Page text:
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The Coach K of Medinah


The maintenance facility at Medinah Country Club is so filled with messages of motivation and inspiration that it is not immediately obvious whether it is the hub of one of the country's most prestigious golf facilities, or if a wrong turn led to a Tony Robbins self-help seminar.

 

The high expectations we place on ourselves are driven by a philosophy of continuous improvement." ... "Our goal is to be the best, without question." ... "Each one of us will take pride in our work and be held accountable to the highest degree."

 

Motivation, inspiration and teaching all represent a big part of the job for Curtis Tyrrell, CGCS, who manages three golf courses and 90 employees at the nearly 100-year-old club just west of Chicago.
 
"Being a motivator is a key and integral part of our day-to-day operation," Tyrrell said. "I have all these talented superintendents and young managers, and I'm coaching and developing them. I teach them agronomy, teach them club politics, teach them organization and planning skills. And that all gets overwhelming when you have to deliver three championship golf courses at the same time you're trying to do all that."
 
Medinah's signature No. 3 course has been the site of six major championships, including the U.S. Open in 1949, 1975 and 1990, the PGA Championship in 1999 and 2006 and the 2012 Ryder Cup Matches.
 
During Tyrrell's nearly decade-long tenure at Medinah, all three courses have been rebuilt with a cumulative cost of about $15 million.
 
"I love being out here. They're all my babies. I've rebuilt all of them, and I'm really proud of them," Tyrrell said. "This is an amazing property, and for the members to invest that kind of money and have that kind of confidence in me to lead that, that motivates me. That is a huge responsibility to deliver on."
 
Tyrrell, who is in his ninth year at Medinah, thrives in an atmosphere of controlled chaos that comes with running this three-course behemoth.
 
"I love the action," he said.
 
He learned multi-course management as a course superintendent from 1997-2000 at Desert Mountain under director of agronomy Shawn Emerson, who oversees the massive six-course operation in Scottsdale. 
 
"Shawn used a lot of sports analogies. He talked about a team environment and coaching philosophy with everything he did," Tyrrell said. "He always called himself the 'Bobby Knight of golf course superintendents.' I loved that. Like Bobby Knight, Shawn might yell at you from time to time, but you learn a lot and appreciate him. I always told him 'if you're Bobby Knight, then I'm going to be Coach K (Mike Kryzewski). Coach K went on to win more games.' "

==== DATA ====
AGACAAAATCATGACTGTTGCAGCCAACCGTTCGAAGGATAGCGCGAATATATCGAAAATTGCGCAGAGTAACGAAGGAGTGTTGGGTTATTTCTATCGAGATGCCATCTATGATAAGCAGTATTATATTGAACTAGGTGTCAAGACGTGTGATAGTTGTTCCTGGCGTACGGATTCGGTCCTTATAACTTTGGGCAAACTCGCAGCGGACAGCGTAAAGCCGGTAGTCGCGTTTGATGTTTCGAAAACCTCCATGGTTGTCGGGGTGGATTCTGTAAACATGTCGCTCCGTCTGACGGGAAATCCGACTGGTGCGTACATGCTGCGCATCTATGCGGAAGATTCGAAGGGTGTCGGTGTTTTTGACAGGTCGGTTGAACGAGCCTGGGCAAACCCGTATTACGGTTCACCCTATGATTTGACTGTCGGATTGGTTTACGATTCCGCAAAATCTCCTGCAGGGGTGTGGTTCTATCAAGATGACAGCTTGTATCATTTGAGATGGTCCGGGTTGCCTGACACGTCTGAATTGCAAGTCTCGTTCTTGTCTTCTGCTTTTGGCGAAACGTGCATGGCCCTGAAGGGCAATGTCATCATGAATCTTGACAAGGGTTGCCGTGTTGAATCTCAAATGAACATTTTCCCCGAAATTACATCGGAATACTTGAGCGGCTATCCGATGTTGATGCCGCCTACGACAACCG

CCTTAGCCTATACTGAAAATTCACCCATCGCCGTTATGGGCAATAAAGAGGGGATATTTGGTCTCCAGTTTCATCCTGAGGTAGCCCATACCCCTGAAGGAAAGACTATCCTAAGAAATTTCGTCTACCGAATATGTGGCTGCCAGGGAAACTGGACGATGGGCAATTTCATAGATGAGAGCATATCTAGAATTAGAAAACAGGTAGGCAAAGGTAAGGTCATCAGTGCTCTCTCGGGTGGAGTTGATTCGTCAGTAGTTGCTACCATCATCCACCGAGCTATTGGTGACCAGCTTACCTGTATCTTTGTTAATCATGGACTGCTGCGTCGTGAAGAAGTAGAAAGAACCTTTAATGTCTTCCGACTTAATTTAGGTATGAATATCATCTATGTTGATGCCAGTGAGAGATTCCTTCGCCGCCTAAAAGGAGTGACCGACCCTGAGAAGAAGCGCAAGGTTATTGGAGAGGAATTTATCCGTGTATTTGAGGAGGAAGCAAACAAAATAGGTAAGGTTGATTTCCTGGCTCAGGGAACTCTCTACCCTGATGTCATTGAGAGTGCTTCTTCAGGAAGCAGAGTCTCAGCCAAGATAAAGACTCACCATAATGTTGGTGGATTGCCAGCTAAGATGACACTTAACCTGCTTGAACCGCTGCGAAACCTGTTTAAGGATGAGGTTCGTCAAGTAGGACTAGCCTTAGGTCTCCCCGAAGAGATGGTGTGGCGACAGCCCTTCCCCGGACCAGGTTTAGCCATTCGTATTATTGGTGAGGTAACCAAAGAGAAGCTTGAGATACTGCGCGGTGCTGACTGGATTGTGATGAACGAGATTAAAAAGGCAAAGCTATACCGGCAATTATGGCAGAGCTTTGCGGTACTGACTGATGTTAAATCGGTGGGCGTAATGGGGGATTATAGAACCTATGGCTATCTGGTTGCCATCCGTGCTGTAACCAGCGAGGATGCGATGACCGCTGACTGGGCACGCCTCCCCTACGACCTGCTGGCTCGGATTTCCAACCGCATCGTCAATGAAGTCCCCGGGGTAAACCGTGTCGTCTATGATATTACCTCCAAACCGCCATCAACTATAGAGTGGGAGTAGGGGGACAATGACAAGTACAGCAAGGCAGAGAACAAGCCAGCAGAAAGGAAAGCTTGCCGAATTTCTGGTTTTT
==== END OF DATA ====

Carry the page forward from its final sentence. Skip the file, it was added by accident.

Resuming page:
Emerson recognized Tyrrell's talent as a manager when the two first met in the 1990s. That was when Tyrrell, a 1996 graduate of Penn State's two-year turfgrass management program, was working at PGA West in La Quinta, California, then home to the PGA Tour's Bob Hope Classic.
 
"I knew then he was special," Emerson said. "The Nicklaus private course in between superintendents, and he ran a PGA Club pro championship like he was a veteran."
 
He made enough of an impact that Emerson hired him as a superintendent.
 
"He was always a hard charger who wanted to have an impact," Emerson said.
 
Just like Emerson, Tyrrell now is in the role of teacher, coach and motivator. And he goes to such lengths in an effort to help his team be the best it can be, as well.
 
"They are my No. 1 motivation. I feel obligated and have a responsibility to be the best I can be for them, because they're here to learn from me and learn from Medinah. And I have to deliver on that," he said. "Absolutely, I have to be as good as I can be and make the best decisions for the club and for my team. They're here because they want to get that information and build their own careers."
 
It's not just talk coming from the Tony Robbins-esque maintenance shop. Tyrrell's team buys what he is selling. Interns who started their careers at Medinah often come back for more. Two of three course superintendents interned there as did three of the club's four assistant superintendents.
 

The excitement to me is to coordinate and manage and organize all of this and manage three courses at championship quality. I'm never bored."

 

A second-generation superintendent, Dane Wilson knows a thing or two about successful greenkeepers. His father, Mark Wilson, was the host superintendent for the PGA Championship in 1996 and 2000 as well as the 2008 Ryder Cup at Valhalla Golf Club in Louisville, Kentucky.
 
"With the amount of people working here, more than anything this job is about communication," said Dane Wilson, a former Medinah intern in 2009 and superintendent of the No. 2 course since 2014. 
 
"I didn't come back just to Medinah just because it was Medinah. I came back to work for Curtis."
 
Three courses, a 90-person crew and the demand to produce championship conditions daily makes for an excellent teaching and learning environment.
 
Each week, Tyrrell produces a laminated calendar for his managers that details everything that will take place on all three courses. Several pages in length, the calendar includes mowing heights for every part of each course, mowing frequency, topdressing schedules, spray programs, details and schedules for all ongoing projects and more.
 
There isn't room for anything other than being the best at a place with nearly 1,000 members and a long tradition of championship golf and championship conditions. 
 
"The excitement to me is to coordinate and manage and organize all of this and manage three courses at championship quality," he said. "I'm never bored."





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